If nothing else, it was an interesting juxtaposition of political statements.
On Aug. 18, Senate President Pro Tem Kevin de León issued a statement praising the state’s recently expanded tax credit subsidy for film and television production as a second round of recipients was being announced.
“The new film and TV tax credit 2.0 ensures the well-being of one of our signature industries while boosting California’s economy,” de León declared. “Because its focus is on job creation and the resulting economic benefits, it is a great investment for taxpayers that is already showing dividends as productions from other states are relocating here.”
Exactly one week later, de León’s close friend and political ally, Sen. Ricardo Lara, D-Bell Gardens, asked the Legislature’s Joint Legislative Audit Committee to authorize an assessment of corporate subsidies, particularly tax credits aimed at propping up particular industries.
Lara noted that the tax subsidies amount to more than $5 billion each year and questioned their usefulness.
“California law allows tax credits, deductions, sales and use tax exemptions to provide incentives to taxpayers, or to influence business behavior, but are these credits effective?” he asked. “It is vital that we evaluate existing tax credits and incentives to ensure that they are successfully meeting outlined goals and that California is receiving the highest return on its investment.”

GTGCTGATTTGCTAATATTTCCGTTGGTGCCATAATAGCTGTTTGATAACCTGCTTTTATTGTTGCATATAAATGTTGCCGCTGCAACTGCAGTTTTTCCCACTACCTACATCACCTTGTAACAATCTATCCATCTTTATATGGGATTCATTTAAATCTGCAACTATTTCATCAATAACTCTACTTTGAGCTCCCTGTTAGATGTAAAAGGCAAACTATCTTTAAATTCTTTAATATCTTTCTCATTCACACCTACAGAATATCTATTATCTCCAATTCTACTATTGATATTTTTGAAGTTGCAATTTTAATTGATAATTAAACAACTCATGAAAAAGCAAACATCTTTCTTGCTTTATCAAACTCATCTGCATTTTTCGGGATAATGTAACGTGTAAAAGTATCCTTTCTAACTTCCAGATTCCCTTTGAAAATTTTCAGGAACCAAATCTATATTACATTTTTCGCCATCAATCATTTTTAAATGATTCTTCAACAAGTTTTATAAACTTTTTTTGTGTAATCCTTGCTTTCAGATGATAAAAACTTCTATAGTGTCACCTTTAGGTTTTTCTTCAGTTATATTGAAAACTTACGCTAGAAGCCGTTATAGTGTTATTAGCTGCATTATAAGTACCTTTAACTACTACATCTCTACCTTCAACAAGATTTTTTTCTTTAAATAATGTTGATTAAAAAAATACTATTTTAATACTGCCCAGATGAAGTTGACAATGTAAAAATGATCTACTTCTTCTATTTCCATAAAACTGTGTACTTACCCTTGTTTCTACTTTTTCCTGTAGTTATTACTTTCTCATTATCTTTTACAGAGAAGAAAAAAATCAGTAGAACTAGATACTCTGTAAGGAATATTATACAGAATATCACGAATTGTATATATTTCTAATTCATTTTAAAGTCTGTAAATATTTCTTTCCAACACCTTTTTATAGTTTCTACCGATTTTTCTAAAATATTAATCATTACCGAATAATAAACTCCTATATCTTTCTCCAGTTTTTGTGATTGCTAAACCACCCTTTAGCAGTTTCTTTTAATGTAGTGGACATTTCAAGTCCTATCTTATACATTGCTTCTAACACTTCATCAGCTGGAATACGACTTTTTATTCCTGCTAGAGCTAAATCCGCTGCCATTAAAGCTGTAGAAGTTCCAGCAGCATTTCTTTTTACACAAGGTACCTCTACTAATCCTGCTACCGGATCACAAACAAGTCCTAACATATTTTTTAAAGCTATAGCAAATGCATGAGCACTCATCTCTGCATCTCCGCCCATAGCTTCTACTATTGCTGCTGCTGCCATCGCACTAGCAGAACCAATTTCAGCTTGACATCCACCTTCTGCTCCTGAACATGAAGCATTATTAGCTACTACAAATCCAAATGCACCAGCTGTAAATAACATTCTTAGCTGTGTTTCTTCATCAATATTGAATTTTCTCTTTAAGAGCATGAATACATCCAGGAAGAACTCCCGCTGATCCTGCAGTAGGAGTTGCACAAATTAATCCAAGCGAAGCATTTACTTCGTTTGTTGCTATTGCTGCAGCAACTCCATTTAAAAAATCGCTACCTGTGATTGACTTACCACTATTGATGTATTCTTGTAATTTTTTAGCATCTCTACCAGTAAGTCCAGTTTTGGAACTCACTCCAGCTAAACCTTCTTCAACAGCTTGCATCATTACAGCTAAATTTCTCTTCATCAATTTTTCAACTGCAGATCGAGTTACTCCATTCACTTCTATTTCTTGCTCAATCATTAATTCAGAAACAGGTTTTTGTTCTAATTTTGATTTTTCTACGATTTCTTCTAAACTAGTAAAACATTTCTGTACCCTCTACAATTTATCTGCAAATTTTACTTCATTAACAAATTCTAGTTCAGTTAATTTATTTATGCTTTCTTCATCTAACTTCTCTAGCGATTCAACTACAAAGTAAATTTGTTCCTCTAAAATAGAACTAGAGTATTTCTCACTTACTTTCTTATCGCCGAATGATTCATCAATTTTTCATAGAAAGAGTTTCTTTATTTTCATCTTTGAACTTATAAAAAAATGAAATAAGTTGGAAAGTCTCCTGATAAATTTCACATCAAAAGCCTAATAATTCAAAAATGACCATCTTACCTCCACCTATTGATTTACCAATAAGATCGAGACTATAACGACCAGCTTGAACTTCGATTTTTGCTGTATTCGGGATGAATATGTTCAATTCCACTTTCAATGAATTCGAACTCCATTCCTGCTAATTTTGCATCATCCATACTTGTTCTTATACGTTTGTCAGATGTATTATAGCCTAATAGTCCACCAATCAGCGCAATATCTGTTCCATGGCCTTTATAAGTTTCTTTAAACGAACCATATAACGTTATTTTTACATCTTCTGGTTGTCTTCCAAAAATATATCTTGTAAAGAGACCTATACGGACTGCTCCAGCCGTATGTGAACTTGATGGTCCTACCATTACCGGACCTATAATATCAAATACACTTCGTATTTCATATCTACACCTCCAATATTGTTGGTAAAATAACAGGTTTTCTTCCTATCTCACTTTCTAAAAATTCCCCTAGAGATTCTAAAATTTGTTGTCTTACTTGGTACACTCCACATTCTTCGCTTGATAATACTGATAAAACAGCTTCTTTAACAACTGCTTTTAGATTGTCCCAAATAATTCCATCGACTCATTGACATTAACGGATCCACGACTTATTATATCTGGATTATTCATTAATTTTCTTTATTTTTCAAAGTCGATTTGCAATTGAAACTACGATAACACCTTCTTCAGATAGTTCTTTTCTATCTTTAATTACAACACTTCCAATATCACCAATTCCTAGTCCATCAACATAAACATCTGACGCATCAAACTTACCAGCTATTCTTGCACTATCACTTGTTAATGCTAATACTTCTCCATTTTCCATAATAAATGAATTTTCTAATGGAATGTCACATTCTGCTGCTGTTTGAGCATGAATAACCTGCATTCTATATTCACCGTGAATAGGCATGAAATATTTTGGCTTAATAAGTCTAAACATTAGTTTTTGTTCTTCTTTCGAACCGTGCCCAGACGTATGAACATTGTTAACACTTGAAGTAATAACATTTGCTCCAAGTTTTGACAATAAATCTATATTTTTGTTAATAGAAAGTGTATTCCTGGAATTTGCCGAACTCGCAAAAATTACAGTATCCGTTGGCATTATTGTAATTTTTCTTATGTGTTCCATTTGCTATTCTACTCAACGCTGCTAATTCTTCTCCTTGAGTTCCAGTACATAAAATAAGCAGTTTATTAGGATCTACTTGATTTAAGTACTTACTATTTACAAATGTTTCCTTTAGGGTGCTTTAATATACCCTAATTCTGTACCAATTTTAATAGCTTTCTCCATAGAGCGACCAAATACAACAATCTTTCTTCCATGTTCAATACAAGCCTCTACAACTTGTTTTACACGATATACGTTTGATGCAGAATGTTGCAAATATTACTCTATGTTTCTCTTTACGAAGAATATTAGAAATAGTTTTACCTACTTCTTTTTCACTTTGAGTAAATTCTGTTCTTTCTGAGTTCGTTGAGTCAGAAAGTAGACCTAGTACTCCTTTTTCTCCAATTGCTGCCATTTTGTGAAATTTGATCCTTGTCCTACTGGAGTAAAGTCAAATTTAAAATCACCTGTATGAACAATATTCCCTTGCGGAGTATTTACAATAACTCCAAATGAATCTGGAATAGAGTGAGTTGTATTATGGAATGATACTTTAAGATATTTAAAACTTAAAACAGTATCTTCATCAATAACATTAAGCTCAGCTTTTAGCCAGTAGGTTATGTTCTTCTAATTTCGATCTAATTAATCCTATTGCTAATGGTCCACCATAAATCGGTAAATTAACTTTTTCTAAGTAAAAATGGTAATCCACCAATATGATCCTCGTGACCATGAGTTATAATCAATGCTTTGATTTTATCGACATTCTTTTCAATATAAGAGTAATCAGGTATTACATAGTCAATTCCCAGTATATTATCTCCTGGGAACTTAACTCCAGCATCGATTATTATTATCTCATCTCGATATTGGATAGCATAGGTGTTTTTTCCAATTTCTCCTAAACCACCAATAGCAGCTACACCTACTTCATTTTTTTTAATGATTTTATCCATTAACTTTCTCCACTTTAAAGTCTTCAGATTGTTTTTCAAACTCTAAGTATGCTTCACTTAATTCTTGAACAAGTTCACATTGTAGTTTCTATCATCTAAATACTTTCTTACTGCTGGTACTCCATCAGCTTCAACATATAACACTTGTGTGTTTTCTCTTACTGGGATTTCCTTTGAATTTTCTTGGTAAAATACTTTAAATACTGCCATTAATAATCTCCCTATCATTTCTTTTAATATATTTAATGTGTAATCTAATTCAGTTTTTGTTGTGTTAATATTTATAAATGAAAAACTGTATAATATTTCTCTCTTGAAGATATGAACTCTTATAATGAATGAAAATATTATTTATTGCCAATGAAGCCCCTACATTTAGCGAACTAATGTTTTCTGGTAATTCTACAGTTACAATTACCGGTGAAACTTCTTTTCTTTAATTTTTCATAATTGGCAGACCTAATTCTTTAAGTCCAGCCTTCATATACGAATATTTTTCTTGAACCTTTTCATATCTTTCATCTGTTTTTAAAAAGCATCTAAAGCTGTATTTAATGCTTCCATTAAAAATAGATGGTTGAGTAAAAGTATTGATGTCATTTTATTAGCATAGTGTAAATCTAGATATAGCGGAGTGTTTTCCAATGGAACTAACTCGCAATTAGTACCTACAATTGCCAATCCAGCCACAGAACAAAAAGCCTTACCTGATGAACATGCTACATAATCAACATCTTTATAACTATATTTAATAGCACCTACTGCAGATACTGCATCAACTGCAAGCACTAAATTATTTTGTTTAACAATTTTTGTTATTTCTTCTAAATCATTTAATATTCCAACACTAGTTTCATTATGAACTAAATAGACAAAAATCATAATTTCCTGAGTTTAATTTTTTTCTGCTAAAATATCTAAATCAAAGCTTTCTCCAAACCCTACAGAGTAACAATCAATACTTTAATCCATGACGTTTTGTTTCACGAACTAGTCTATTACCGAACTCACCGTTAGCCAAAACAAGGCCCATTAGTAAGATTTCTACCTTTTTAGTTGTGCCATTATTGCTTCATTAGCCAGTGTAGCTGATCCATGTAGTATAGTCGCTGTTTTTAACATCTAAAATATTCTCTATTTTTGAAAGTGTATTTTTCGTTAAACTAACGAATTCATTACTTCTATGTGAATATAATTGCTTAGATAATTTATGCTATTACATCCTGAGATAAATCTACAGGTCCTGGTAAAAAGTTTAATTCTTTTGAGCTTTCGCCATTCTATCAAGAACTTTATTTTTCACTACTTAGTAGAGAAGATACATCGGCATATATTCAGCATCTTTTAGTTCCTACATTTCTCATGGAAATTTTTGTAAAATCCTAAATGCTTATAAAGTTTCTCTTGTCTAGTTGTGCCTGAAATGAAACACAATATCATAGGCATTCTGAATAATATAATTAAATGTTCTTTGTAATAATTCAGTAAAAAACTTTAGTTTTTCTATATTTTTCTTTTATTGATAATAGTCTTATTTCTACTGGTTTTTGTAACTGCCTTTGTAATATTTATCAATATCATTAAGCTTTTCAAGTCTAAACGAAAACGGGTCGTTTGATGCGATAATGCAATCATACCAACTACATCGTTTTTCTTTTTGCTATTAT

While these tax loophole-based subsidies have been around in one form or another for decades, they appear to have proliferated in recent years.
The film tax credit expansion is one recent example. Another benefits a couple of aerospace companies seeking a big government contract in Southern California. A sales tax exemption for purchases of certain kinds of manufacturing and research and development equipment went into effect last year.
Gov. Jerry Brown has been a champion of such subsidies and has been given modest authority to hand out tax credits on his own, without further action by the Legislature.
These and other subsidies are sought by particular industries, as well as business umbrella groups, on assertions that they would stimulate enough economic activity, including jobs, to justify their cost. Their rationales are similar to those for subsidies in so-called “enterprise zones” or from city redevelopment agencies – until Brown signed legislation to abolish them.
Subsidy recipients and their political enablers always claim big benefits, but the Legislature has been reluctant to put them to the test and repeal those found to be lacking, perhaps because politicians never want to admit they make mistakes.
Given that history, Lara’s request for an audit of the six largest corporate tax subsidies, which the audit committee approved, is long overdue.
In fact, however, it’s just a baby step and should be extended beyond those six biggies to examine all “tax expenditures.”
It should be a precursor to the top-to-bottom reform of California’s tax system it so sorely needs.